After a two-month hiatus in which the Massachusetts Medievalist recovered from the summer’s engagement with Homer, I’m back to the blog with some thoughts about Colson Whitehead’s Pulitzer-Prize-winning The Underground Railroad. Whitehead will speak at Lesley this coming Tuesday (7pm on 30 October in Washburn Auditorium). Note that I was very careful to cut any spoilers from what follows: read on with confidence whether or not you have read the novel.
Lesley University sponsored a symposium on The Underground Railroad last week, and I was thrilled to share the stage with Dr. Tatiana Cruz, who spoke on modern misconceptions and myths about the historical underground railroad, and with Dr. Clara Ronderos, who spoke about the novel’s connections to magical realism and the possibility of Whitehead having invented a new genre altogether, one we haven’t named yet.
I tried to point out connections between the novel and various literary traditions; even as Whitehead is doing something new, he’s also very aware of the ways he draws on texts and themes of the past. Many readers will see, and Whitehead has mentioned in interviews, his debts to the Narrative of the Life of Frederick Douglass, Incidents in the Life of a Slave Girl (Harriet Jacobs), Beloved (Toni Morrison), Gulliver’s Travels (Jonathan Swift), 100 Years of Solitude (Gabriel Garcia Marquez), and The Diary of Anne Frank.
More thematically, Whitehead uses the common trope of the Journey, which happens both physically and psychologically. Cora is literally journeying away from the Randall plantation towards freedom, but she also journeys toward a knowledge of herself and her own identity, towards an intellectual and emotional freedom as well as a physical freedom.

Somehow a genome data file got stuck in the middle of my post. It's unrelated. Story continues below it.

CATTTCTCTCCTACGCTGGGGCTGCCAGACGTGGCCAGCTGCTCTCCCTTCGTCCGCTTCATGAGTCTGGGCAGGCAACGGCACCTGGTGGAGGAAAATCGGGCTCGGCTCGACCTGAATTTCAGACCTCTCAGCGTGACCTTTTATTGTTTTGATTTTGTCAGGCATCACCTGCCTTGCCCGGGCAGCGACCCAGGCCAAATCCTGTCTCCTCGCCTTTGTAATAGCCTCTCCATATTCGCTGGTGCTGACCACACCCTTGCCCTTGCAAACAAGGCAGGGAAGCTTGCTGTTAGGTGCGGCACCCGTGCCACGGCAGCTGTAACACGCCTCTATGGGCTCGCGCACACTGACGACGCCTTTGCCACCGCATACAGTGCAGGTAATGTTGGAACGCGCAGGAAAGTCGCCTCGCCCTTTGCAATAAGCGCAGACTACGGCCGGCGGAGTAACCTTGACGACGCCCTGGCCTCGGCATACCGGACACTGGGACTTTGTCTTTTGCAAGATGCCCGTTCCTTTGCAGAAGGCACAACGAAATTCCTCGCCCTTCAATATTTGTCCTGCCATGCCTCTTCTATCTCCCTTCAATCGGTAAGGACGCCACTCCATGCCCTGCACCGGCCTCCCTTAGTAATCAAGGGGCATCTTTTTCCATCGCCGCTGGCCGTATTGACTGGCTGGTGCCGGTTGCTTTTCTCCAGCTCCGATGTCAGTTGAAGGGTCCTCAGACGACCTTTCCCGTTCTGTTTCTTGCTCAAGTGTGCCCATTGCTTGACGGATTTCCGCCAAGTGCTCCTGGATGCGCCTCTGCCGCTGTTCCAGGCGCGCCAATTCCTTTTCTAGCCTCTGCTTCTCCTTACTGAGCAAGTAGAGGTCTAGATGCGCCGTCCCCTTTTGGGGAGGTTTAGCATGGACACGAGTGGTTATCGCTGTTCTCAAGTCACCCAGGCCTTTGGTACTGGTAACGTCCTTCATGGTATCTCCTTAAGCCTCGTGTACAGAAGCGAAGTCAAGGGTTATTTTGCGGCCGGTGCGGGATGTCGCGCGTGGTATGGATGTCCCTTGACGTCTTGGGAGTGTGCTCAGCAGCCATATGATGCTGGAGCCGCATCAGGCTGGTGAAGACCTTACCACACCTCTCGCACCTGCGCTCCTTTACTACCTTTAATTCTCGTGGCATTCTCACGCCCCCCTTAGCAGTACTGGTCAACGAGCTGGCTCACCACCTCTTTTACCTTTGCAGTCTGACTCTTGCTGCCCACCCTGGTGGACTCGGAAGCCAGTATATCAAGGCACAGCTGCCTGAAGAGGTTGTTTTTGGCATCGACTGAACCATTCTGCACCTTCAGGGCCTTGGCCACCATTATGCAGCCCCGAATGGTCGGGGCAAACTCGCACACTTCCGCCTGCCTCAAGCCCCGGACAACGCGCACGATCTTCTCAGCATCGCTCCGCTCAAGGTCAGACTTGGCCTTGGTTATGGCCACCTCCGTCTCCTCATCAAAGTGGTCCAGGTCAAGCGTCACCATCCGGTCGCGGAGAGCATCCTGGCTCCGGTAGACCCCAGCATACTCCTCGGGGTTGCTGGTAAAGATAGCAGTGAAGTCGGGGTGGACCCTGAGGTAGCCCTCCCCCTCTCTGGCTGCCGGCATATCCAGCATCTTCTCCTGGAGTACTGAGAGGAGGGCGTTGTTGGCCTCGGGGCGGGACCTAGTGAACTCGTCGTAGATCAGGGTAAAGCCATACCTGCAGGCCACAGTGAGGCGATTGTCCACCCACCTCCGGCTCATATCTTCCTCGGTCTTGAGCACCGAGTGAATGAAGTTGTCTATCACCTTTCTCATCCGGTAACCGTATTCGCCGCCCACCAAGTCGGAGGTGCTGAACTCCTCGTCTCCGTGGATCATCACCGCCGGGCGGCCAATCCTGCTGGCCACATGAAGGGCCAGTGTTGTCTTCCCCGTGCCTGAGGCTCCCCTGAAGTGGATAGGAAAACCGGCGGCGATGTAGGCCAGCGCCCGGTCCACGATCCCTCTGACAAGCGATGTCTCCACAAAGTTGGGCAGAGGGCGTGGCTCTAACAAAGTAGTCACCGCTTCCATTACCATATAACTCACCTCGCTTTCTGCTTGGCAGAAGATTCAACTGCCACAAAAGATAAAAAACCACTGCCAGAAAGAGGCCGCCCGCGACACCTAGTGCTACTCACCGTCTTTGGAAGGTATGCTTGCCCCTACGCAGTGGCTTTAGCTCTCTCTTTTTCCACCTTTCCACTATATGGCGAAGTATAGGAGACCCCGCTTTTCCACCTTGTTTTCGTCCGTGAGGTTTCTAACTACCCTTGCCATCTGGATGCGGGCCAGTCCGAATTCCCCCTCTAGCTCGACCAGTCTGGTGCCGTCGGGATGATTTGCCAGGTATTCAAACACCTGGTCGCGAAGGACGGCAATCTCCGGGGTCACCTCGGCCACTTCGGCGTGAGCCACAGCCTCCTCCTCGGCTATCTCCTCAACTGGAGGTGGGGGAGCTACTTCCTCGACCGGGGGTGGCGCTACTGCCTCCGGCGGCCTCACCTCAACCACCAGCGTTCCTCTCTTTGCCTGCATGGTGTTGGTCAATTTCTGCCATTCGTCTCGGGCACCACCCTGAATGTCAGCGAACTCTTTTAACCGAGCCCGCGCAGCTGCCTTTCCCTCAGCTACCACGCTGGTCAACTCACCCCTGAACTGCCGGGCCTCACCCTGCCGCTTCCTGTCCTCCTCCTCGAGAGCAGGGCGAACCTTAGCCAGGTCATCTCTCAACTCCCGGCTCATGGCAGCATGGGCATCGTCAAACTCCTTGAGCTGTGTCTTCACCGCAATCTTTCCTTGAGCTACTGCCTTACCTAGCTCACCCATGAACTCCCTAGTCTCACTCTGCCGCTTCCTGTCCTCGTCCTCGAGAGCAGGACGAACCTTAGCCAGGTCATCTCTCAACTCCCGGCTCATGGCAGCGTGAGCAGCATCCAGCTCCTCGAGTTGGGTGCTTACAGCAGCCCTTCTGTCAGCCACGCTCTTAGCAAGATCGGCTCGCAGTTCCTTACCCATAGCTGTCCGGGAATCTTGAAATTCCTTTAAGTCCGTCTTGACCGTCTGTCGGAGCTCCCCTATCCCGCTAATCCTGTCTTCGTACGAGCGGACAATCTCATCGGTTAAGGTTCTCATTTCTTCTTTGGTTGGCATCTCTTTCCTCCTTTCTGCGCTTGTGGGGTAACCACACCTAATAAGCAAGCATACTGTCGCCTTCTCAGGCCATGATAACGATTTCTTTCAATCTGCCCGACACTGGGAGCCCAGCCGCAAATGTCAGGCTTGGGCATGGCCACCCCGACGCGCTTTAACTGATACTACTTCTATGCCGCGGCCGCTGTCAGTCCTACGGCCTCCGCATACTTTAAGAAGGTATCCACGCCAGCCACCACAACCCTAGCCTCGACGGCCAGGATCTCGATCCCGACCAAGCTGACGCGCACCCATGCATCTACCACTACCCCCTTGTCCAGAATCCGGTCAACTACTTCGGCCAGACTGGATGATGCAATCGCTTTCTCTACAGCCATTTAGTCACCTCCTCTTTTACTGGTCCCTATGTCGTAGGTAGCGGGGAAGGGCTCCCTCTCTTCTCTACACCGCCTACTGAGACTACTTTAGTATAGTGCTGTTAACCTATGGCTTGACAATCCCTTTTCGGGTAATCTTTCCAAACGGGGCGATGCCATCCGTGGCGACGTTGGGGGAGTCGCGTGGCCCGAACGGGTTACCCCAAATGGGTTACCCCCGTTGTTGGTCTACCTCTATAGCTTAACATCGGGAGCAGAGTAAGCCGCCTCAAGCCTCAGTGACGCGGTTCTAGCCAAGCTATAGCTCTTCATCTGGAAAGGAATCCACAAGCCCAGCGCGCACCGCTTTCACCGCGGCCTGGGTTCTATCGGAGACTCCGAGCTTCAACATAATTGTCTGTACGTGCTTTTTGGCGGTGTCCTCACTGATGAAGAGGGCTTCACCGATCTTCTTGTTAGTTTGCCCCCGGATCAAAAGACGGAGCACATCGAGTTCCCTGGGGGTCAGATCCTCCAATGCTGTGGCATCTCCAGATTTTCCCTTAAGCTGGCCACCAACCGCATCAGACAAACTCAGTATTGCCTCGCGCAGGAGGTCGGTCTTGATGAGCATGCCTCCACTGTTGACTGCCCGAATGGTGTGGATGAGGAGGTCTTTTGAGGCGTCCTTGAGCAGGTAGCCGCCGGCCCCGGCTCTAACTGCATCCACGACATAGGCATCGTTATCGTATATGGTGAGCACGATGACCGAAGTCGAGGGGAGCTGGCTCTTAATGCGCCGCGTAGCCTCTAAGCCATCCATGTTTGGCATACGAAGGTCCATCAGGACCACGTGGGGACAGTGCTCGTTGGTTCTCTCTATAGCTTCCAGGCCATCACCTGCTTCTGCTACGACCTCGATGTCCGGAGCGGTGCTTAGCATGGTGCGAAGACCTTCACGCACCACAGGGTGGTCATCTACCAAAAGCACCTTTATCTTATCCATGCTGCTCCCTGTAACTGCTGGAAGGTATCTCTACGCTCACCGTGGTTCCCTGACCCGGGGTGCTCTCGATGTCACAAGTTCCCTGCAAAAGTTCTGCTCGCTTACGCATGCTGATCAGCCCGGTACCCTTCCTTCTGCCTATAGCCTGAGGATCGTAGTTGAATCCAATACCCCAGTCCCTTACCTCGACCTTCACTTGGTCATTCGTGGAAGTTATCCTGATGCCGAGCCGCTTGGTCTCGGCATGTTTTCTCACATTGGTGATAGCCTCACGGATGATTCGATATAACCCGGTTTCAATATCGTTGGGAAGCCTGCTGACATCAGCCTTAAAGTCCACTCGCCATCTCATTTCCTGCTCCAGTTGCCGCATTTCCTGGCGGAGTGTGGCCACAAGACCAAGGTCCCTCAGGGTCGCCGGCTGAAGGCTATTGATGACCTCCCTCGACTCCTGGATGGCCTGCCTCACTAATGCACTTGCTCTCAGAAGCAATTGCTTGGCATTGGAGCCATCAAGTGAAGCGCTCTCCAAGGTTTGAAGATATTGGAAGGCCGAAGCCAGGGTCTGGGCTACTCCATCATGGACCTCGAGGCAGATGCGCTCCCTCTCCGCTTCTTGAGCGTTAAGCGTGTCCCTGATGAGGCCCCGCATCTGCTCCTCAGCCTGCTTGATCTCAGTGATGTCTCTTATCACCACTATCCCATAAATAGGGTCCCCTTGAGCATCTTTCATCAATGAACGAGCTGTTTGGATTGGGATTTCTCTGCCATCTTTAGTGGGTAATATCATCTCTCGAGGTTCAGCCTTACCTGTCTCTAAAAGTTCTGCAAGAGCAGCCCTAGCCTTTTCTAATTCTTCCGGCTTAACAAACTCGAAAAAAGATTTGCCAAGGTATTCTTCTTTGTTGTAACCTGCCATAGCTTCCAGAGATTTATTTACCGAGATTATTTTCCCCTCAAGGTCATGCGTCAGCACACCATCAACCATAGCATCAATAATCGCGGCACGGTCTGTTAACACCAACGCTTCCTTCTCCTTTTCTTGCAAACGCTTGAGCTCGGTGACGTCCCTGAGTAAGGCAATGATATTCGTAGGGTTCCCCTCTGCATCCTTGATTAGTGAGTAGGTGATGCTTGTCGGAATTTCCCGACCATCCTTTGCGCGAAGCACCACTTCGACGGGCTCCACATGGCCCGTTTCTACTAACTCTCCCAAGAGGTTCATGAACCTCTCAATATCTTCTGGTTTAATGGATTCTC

The feminist in me applauded Cora as a female protagonist on her journey to freedom — too often, the woman’s journey is a journey to heterosexual Love, as if the masculinist author can’t imagine a woman’s goal to be anything other than a man. Whitehead, the reader, and Cora herself know that she cannot even think about romantic love until she begins to have a sense of herself as a force in the world around her.
Whitehead also draws upon the motif of the missing mother, so common in fairy tales (and Disney movies). As the only slave to have escaped from the Randall plantation, Cora’s missing mother Mabel symbolizes a myriad of ideas to many different people throughout the novel. To most of the remaining slaves, Mabel is a beacon of hope – all of the others who attempted escape were caught. For Ridgeway, the diabolic slave catcher, Mabel represents anger and vengeance – she eluded him and he collected no reward. Cora herself feels resentment and hopelessness and loss towards Mabel; she wonders how her mother could have left her in slavery, could have abandoned her only child in hell. I don’t think it’s a spoiler to say that the revelation about Mabel towards the end of the novel is incredibly emotional and exhausting and beautiful.
Finally, I’m wondering about one of the minor characters in the novel. Maybe it’s just because I have Homer on the brain because of last summer’s Odyssey odyssey, but I’m still very troubled about the minor character of Homer who haunts the end of the novel. Homer is a free black teenager who works for Ridgeway, the slave catcher. Each night before he goes to sleep he chains himself to Ridgeway’s wagon; each day, he helps Ridgeway to brutalize the enslaved men and women they capture. This character is unsettling in many ways, one of which is that he’s named after the poet who wrote the Iliad and the Odyssey, the two great originary epics of western civilization. If the opportunity presents itself, I plan to ask Whitehead about his Homer, and I’ll tweet or blog about his response.